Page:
President Bush dismissed as "absurd" the Amnesty report, which also said the United States was responsible for an upsurge in global human rights violations, and Defense Secretary Donald Rumsfeld called the description "reprehensible."
"The administration's response has been that our report is absurd, that our allegations have no basis, and our answer is very simple: if that is so, open up these detention centers, allow us and others to visit them," Amnesty International Secretary General Irene Zubaida Khan told a news conference.
"Transparency is the best antidote to misinformation and incorrect facts," said Khan, who is here to meet with Japanese officials.

No Laughing Matter: Mr. Hussein's Underpants

Will showing Saddam Hussein in his underpants help our cause in the Middle East? Not among the culture that invented chivalry, to wit, the Arab culture, and believes you must treat your enemy with honour. Not among the Red Cross, who thinks it a breach of the Geneva Convention. Not among European editorialists to whom images of naked people being tormented and killed, in Abu Ghraib and elsewhere, bring thoughts of the Holocaust. Not among those civil libertarians who value trial by jury, the right to a lawyer and a pay phone, and release on bail before one's day in court. To all of these it shows barbarism, a conquering army of ignorant rednecks out of control.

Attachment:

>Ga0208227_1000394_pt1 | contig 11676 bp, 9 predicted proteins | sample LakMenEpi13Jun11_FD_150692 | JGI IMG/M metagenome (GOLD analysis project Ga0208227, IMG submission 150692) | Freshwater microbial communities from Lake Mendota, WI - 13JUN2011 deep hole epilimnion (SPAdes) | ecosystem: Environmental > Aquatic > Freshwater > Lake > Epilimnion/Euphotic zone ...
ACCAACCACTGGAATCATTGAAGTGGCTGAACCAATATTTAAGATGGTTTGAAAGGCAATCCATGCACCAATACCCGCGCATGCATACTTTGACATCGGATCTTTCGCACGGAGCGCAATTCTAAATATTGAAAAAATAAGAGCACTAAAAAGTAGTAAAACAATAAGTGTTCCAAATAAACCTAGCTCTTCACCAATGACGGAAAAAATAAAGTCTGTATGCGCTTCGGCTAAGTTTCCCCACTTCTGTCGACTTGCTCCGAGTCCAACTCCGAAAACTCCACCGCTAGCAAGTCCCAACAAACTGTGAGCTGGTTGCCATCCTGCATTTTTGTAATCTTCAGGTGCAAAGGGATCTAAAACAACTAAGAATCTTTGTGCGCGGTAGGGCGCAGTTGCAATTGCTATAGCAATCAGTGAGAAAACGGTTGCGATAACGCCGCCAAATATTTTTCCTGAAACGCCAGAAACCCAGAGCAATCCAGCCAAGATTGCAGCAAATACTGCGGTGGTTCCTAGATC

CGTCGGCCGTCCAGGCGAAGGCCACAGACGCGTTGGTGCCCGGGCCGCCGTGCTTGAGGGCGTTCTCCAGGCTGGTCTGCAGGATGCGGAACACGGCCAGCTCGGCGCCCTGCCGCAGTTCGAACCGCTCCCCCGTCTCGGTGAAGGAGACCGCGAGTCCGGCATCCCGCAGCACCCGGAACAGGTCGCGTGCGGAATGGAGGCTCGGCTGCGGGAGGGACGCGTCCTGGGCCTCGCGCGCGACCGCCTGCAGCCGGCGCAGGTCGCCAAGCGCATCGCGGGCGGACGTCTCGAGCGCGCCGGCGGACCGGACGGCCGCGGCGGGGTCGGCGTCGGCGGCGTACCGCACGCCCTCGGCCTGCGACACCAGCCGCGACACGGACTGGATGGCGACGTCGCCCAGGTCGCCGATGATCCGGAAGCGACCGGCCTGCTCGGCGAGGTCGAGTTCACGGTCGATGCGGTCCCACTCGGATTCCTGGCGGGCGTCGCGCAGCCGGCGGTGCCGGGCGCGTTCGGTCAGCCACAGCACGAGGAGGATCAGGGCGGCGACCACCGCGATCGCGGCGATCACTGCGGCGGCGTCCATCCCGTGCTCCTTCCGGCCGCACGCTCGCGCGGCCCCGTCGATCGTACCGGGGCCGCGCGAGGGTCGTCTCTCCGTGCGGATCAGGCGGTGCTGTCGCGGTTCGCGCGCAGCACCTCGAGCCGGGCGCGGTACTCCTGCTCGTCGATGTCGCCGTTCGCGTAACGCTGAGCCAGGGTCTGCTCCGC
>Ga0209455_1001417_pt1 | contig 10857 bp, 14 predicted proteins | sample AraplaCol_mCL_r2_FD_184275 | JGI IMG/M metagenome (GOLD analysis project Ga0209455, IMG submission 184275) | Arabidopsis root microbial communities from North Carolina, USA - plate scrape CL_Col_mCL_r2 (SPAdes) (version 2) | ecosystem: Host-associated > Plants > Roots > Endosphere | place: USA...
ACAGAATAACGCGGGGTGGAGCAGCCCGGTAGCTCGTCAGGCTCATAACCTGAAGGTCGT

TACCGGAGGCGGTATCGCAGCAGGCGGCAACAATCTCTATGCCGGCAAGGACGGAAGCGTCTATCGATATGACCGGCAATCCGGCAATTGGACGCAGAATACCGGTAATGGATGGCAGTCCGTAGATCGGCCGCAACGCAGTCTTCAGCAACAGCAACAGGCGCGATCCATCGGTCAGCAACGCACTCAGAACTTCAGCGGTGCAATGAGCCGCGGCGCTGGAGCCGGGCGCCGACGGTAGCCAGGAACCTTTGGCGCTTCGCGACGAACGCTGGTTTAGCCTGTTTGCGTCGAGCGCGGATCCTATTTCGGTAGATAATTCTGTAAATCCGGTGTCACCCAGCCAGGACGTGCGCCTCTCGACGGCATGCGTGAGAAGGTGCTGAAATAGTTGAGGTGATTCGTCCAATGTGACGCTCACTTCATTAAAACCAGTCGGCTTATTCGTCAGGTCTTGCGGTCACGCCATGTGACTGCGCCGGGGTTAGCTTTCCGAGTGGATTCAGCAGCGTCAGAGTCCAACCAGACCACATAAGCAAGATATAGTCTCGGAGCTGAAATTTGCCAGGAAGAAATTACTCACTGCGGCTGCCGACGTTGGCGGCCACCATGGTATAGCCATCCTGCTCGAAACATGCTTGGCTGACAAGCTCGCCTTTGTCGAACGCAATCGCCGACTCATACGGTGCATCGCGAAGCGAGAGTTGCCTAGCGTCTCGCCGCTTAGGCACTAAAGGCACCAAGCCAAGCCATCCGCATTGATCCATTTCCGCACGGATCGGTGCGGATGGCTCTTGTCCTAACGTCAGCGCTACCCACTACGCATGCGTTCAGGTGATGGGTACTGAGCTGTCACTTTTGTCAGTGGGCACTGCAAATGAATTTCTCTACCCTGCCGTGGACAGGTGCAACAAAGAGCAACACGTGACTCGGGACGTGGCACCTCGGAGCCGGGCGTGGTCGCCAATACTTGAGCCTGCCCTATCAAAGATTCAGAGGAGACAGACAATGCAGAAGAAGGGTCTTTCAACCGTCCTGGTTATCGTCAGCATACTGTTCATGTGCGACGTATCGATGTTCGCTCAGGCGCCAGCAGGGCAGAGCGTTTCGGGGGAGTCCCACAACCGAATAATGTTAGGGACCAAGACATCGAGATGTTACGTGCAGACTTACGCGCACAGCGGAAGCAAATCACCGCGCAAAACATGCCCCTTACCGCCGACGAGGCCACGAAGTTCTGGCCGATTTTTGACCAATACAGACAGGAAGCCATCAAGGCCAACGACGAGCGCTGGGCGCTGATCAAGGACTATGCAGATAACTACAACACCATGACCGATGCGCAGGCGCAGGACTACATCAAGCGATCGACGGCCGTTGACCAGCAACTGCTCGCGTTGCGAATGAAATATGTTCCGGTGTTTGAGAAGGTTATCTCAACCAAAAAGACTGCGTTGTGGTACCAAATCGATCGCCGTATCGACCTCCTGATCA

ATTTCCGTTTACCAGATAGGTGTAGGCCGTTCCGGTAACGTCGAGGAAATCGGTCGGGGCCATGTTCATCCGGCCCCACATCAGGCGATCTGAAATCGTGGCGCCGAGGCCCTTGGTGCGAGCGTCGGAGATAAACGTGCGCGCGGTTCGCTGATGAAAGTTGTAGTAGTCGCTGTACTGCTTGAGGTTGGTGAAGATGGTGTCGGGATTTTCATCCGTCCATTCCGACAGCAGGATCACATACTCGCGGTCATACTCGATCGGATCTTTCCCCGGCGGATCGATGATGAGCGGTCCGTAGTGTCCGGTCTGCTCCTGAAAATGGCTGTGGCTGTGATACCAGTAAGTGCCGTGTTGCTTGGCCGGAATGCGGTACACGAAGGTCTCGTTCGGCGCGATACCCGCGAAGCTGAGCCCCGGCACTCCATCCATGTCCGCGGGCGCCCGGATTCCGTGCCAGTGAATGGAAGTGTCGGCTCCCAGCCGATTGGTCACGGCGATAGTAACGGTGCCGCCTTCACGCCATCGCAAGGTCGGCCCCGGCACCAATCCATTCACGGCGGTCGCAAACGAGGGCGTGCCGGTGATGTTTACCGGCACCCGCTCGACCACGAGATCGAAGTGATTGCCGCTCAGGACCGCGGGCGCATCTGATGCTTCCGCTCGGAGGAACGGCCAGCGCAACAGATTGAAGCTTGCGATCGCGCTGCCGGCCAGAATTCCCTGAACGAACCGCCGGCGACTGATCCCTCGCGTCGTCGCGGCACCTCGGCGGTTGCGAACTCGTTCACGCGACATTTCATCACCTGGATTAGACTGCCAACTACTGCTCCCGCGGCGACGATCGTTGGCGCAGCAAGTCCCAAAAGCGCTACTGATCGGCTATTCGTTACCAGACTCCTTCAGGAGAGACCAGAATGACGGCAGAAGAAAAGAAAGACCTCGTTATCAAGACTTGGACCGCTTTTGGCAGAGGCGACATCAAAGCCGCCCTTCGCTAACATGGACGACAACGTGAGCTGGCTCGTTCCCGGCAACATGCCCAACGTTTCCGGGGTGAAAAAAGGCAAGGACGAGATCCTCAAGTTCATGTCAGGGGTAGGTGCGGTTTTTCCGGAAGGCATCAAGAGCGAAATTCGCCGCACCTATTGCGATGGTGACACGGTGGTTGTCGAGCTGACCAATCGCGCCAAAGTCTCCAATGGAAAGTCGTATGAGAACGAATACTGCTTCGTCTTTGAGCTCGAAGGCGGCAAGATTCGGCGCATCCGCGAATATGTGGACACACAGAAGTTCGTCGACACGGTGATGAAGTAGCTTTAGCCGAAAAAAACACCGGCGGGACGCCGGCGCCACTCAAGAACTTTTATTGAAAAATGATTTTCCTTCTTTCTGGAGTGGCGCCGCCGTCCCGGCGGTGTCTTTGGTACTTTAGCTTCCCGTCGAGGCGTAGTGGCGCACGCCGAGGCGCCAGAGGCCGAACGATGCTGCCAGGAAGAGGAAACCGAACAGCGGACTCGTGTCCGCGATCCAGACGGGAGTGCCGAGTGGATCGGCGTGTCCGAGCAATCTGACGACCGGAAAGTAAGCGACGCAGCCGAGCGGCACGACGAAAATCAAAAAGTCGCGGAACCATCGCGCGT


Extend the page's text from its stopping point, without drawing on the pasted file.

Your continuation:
UN Environment Programme to train Iraqis in measuring depleted uranium

With depleted uranium being a contaminant in Iraq, the United Nations Environment Programme (UNEP) said today it will train Iraqi scientists and other nuclear experts in measuring the material and try to answer questions left hanging after it conducted studies in the post-conflict Balkans and in Kuwait.

Women's groups to press Wal-Mart on pay parity